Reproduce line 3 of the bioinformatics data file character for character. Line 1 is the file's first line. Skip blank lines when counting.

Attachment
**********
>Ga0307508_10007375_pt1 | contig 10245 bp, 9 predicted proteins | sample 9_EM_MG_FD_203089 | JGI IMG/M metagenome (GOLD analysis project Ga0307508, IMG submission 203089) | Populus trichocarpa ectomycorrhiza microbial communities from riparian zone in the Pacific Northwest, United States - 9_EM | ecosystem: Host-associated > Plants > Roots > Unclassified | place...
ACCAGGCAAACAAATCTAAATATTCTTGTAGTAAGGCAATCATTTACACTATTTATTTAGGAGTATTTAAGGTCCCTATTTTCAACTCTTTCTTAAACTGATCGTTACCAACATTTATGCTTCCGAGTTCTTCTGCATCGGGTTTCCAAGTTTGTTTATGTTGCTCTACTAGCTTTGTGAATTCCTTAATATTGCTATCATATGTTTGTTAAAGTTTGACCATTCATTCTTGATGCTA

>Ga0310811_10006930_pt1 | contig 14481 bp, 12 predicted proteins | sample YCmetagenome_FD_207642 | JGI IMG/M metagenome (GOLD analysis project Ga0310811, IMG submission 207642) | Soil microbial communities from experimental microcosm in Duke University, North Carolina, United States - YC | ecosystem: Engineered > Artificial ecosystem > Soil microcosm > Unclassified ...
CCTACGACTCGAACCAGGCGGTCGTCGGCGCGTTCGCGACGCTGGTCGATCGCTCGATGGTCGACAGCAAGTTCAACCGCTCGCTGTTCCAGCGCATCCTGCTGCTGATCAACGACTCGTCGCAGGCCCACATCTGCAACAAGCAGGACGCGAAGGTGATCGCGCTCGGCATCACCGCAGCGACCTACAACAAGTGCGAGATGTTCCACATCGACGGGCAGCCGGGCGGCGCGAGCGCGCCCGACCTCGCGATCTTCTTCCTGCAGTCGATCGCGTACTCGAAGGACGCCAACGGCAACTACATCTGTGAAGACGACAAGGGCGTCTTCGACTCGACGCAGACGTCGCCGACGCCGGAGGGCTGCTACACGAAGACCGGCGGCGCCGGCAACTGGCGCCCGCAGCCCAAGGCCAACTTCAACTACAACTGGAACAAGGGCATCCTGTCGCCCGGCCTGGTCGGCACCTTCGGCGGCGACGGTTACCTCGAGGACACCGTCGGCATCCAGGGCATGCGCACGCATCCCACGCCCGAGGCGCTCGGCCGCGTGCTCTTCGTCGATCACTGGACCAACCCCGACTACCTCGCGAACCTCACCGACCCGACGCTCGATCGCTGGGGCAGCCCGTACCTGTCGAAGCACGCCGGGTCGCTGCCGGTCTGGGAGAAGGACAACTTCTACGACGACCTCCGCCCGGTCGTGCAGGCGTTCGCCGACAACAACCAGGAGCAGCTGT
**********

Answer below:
>Ga0310811_10006930_pt1 | contig 14481 bp, 12 predicted proteins | sample YCmetagenome_FD_207642 | JGI IMG/M metagenome (GOLD analysis project Ga0310811, IMG submission 207642) | Soil microbial communities from experimental microcosm in Duke University, North Carolina, United States - YC | ecosystem: Engineered > Artificial ecosystem > Soil microcosm > Unclassified ...